Functions that never return

Ray Butterworth rbutterworth at watmath.UUCP
Thu Sep 25 00:55:45 AEST 1986

> >5) On a similar note it gets rid of the damned /*NOTREACHED*/
> As I pointed out before, this can be handled by making lint smarter:
> "void exit(int) { for (;;); }" should suffice, and doesn't even require a
> new lint-comment.

Exactly where would you put this "void exit(int) {for (;;);}" ?
I imagine you mean putting it in the lint library, but if that is
the case, lint won't see it until the second pass.  It is the first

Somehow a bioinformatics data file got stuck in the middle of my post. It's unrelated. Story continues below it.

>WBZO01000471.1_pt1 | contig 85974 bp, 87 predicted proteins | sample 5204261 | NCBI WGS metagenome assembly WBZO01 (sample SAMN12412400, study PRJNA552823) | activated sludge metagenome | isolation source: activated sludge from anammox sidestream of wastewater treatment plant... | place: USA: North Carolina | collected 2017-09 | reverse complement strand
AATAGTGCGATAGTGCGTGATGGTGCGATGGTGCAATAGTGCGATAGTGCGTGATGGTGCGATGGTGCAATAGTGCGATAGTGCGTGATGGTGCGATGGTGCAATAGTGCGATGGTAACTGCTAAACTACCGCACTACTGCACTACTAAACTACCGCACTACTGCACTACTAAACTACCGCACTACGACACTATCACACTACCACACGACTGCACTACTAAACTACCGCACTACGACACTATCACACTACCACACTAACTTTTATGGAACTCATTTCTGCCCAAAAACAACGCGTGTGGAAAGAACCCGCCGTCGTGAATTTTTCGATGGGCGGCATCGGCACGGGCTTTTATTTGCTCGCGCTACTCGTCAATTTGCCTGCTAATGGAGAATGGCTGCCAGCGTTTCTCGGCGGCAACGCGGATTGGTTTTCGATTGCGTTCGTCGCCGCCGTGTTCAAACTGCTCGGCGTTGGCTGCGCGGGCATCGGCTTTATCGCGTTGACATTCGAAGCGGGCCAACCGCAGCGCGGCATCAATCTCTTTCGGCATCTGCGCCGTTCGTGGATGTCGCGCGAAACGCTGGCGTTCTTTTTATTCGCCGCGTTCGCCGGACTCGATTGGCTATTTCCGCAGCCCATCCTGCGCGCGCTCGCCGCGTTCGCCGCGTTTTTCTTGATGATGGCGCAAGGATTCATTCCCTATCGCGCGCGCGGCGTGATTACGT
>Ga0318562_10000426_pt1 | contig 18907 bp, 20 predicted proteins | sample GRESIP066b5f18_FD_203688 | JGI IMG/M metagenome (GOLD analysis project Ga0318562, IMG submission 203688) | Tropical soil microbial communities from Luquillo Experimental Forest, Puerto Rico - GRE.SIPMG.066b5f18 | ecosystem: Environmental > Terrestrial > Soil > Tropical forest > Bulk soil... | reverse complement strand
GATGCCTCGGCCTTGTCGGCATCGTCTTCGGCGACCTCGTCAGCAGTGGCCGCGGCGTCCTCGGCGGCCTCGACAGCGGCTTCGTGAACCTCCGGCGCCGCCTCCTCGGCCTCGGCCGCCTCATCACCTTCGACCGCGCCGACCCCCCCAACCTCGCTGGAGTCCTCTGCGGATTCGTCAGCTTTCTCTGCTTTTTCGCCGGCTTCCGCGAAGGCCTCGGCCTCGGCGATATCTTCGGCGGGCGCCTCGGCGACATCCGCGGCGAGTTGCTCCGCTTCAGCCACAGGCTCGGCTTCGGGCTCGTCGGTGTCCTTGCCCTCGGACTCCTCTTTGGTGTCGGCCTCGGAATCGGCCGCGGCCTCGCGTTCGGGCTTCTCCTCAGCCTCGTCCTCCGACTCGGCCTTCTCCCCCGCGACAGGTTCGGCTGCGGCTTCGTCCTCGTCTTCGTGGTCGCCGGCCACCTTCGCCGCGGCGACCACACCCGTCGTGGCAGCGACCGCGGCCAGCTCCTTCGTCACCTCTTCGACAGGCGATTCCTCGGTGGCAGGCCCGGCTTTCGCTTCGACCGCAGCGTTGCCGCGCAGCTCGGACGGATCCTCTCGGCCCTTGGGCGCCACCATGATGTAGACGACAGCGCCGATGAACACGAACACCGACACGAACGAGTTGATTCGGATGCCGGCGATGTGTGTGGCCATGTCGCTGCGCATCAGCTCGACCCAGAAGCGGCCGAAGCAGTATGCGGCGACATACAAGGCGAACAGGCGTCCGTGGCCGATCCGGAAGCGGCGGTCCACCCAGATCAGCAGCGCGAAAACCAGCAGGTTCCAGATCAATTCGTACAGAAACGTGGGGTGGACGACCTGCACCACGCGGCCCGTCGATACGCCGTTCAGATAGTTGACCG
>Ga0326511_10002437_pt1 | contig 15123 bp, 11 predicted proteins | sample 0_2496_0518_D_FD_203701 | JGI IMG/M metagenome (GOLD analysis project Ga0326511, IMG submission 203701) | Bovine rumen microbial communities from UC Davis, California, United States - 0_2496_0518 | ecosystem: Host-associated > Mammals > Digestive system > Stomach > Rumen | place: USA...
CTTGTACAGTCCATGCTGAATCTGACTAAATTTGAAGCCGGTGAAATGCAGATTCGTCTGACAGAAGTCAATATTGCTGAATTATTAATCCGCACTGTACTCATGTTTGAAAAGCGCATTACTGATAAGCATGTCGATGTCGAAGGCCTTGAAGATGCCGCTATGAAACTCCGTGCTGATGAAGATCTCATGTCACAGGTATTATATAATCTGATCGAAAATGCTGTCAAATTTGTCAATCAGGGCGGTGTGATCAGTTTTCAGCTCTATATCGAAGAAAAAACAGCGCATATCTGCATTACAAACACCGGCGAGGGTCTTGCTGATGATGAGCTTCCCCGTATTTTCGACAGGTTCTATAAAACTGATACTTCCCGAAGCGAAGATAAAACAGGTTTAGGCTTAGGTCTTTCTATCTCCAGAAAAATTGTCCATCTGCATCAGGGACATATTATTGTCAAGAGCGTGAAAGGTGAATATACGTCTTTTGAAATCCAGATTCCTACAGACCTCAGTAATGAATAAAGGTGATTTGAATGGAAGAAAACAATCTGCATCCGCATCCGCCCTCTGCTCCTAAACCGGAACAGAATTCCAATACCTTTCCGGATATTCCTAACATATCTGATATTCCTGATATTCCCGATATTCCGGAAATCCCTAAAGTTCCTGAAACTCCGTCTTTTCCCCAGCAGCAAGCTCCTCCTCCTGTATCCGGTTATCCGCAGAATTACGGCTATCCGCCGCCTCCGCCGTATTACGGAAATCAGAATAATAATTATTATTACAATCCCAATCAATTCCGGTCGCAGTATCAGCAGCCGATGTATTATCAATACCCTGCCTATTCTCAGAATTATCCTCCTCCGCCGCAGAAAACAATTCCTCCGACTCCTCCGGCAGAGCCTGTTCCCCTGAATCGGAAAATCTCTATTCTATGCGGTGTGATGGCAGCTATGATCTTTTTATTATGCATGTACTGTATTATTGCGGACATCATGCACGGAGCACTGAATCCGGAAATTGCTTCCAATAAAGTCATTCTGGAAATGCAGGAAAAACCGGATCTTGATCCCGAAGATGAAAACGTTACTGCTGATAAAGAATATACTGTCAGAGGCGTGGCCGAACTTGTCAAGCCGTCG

pass that needs to know that exit() doesn't return, just as it is
there that it needs to know what type it returns, and so this
information must be provided in the header file (or wherever) that
declares exit() as being of type (void).

At the moment, the header file contains at most "extern void exit(int);",
and there is nothing in that statement that indicates that the function
does not return.  To convey this information you must change the language
in some way, either by creating a new type (e.g. (goto)) or by creating
a new lint directive (e.g. /*GOTO*/).  Adding the lint directive is
easier to do; while adding the new type enables the compiler to generate
more efficient code.  The two different compilers we use here use those
two different approaches, and they are very useful for finding sections
of code that are never reached.

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